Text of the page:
2724      <address><email>henrikn@microsoft.com</email></address>
2725    </author>
2726    <author initials="L." surname="Masinter" fullname="Larry Masinter">
2727      <organization abbrev="Adobe Systems">Adobe Systems, Incorporated</organization>
2728      <address><email>LMM@acm.org</email></address>
2729    </author>
2730    <author initials="P." surname="Leach" fullname="Paul J. Leach">
2731      <organization abbrev="Microsoft">Microsoft Corporation</organization>
2732      <address><email>paulle@microsoft.com</email></address>
2733    </author>
2734    <author initials="T." surname="Berners-Lee" fullname="Tim Berners-Lee">
2735      <organization abbrev="W3C/MIT">World Wide Web Consortium</organization>
2736      <address><email>timbl@w3.org</email></address>
2737    </author>
2738    <author initials="Y." surname="Lafon" fullname="Yves Lafon" role="editor">
2739      <organization abbrev="W3C">World Wide Web Consortium</organization>
2740      <address><email>ylafon@w3.org</email></address>
2741    </author>
2742    <author initials="J. F." surname="Reschke" fullname="Julian F. Reschke" role="editor">
2743      <organization abbrev="greenbytes">greenbytes GmbH</organization>
2744      <address><email>julian.reschke@greenbytes.de</email></address>
2745    </author>
2746    <date month="&ID-MONTH;" year="&ID-YEAR;"/>
2747  </front>
2748  <seriesInfo name="Internet-Draft" value="draft-ietf-httpbis-p4-conditional-&ID-VERSION;"/>
2749  <x:source href="p4-conditional.xml" basename="p4-conditional"/>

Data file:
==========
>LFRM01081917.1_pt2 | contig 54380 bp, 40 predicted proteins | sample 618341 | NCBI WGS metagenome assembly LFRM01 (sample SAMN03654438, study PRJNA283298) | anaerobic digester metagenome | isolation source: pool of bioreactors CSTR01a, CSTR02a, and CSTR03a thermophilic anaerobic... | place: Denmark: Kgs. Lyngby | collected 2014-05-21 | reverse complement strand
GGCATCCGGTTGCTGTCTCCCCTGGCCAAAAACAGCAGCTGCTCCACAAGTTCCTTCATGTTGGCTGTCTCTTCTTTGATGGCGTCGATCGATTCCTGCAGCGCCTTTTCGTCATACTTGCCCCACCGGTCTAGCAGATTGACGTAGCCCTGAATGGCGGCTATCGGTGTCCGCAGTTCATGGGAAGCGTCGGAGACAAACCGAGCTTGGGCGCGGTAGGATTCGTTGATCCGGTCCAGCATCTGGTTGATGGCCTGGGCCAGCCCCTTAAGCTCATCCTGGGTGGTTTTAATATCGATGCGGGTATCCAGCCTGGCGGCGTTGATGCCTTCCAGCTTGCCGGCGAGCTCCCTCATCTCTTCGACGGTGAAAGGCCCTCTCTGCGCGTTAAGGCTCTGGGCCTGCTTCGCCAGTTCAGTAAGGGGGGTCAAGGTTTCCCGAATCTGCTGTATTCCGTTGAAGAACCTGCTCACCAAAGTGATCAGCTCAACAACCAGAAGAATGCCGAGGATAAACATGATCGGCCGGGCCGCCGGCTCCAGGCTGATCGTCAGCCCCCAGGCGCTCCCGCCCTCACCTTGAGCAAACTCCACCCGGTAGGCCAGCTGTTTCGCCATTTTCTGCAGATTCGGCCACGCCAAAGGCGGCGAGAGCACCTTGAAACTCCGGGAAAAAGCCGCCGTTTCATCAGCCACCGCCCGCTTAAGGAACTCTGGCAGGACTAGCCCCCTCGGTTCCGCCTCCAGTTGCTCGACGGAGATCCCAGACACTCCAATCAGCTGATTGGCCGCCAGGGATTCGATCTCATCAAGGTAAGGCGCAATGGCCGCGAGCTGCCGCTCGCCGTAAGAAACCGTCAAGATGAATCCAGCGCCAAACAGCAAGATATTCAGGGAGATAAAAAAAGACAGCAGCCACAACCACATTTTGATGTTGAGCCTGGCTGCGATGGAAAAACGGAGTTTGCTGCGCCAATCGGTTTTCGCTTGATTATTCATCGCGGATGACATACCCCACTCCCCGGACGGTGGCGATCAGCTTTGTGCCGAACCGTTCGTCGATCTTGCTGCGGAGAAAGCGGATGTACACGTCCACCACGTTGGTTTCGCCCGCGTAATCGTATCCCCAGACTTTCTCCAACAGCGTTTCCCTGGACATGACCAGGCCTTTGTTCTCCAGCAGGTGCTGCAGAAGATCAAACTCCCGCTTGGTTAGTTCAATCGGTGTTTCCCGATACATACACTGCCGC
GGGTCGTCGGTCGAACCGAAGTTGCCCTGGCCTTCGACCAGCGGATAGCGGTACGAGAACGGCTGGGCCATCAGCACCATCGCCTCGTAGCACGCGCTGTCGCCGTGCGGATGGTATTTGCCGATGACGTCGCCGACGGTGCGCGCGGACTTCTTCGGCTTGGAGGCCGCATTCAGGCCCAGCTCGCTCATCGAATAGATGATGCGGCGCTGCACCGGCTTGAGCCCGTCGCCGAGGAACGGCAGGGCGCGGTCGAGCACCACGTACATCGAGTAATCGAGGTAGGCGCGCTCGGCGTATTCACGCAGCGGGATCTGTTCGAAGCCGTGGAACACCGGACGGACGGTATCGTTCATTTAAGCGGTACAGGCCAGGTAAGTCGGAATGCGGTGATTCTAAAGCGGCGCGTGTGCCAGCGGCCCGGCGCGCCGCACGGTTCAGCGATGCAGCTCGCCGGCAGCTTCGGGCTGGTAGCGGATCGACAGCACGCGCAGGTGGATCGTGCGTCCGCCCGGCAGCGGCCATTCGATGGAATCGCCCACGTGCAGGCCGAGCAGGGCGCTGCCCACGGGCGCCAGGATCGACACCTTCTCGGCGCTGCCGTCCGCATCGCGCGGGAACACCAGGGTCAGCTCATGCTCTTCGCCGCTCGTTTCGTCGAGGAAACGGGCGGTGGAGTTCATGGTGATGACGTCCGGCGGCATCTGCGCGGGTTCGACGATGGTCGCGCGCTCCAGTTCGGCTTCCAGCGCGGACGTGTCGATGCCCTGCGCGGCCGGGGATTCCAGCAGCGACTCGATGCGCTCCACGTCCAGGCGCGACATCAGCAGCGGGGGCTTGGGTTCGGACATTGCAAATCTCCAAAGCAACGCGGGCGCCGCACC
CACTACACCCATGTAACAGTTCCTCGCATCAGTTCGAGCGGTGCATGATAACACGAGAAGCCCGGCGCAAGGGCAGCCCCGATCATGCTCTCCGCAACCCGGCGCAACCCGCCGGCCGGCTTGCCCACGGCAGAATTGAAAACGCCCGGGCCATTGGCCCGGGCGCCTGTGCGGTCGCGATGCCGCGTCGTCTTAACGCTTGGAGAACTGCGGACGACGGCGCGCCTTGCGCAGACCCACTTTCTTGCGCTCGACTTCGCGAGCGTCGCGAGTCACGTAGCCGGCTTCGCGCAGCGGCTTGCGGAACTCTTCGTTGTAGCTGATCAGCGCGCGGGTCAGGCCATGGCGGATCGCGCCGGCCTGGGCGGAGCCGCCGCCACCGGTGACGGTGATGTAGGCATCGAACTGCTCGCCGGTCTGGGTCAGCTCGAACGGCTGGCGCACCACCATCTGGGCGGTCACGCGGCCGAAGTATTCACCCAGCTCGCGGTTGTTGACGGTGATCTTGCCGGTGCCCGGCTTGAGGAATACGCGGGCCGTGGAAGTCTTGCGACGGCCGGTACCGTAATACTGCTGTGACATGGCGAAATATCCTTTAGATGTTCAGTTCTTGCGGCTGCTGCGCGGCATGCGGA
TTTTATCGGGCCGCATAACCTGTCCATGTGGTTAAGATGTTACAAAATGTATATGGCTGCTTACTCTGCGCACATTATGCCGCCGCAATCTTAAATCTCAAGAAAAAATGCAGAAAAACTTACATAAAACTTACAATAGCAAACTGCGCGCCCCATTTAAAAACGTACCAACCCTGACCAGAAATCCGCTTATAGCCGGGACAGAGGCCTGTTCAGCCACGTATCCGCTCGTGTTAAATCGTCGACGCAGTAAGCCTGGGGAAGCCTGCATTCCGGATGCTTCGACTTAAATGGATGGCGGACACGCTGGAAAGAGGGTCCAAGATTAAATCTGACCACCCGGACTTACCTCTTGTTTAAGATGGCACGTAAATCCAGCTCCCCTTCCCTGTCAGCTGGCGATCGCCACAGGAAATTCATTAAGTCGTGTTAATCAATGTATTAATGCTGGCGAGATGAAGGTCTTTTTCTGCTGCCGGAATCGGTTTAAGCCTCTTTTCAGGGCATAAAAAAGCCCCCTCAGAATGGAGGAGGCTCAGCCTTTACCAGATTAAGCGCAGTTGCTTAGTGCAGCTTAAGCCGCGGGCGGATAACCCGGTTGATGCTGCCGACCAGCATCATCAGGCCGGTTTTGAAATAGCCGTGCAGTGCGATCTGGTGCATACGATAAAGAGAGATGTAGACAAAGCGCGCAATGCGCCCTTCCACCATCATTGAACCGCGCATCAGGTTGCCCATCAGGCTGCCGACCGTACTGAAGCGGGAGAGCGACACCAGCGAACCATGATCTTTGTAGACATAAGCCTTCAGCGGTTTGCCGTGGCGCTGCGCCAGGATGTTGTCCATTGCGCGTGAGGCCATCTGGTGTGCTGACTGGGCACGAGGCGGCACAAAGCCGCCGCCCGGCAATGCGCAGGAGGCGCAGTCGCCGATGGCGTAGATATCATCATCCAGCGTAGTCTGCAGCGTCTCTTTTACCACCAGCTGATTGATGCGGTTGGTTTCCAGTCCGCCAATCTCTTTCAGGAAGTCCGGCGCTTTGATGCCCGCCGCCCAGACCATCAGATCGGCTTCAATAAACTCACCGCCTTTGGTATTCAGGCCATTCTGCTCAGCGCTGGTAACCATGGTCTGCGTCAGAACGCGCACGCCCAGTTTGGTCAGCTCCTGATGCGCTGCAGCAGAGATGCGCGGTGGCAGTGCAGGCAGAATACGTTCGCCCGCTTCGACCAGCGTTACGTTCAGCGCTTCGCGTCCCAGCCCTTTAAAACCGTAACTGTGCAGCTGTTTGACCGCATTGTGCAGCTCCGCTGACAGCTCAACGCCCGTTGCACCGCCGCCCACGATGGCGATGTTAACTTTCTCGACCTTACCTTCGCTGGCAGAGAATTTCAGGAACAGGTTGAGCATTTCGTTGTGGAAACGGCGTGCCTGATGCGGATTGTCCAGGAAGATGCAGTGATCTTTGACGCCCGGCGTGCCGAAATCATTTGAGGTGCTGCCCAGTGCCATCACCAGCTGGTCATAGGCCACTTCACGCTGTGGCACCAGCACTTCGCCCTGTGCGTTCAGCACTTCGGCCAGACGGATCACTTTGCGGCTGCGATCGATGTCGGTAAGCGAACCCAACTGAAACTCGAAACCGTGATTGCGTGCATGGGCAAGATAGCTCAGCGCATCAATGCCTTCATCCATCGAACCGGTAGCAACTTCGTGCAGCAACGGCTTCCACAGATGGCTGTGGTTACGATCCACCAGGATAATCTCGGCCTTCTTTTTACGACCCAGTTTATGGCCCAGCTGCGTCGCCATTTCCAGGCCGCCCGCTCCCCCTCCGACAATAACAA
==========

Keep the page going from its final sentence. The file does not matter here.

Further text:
2750</reference>
2751
2752<reference anchor="Part5">
2753  <front>
2754    <title abbrev="HTTP/1.1">HTTP/1.1, part 5: Range Requests and Partial Responses</title>
2755    <author initials="R." surname="Fielding" fullname="Roy T. Fielding" role="editor">
2756      <organization abbrev="Day Software">Day Software</organization>
2757      <address><email>fielding@gbiv.com</email></address>
2758    </author>
2759    <author initials="J." surname="Gettys" fullname="Jim Gettys">
2760      <organization>One Laptop per Child</organization>
2761      <address><email>jg@laptop.org</email></address>
2762    </author>
2763    <author initials="J." surname="Mogul" fullname="Jeffrey C. Mogul">
2764      <organization abbrev="HP">Hewlett-Packard Company</organization>
2765      <address><email>JeffMogul@acm.org</email></address>
2766    </author>
2767    <author initials="H." surname="Frystyk" fullname="Henrik Frystyk Nielsen">
2768      <organization abbrev="Microsoft">Microsoft Corporation</organization>
2769      <address><email>henrikn@microsoft.com</email></address>
2770    </author>
2771    <author initials="L." surname="Masinter" fullname="Larry Masinter">
2772      <organization abbrev="Adobe Systems">Adobe Systems, Incorporated</organization>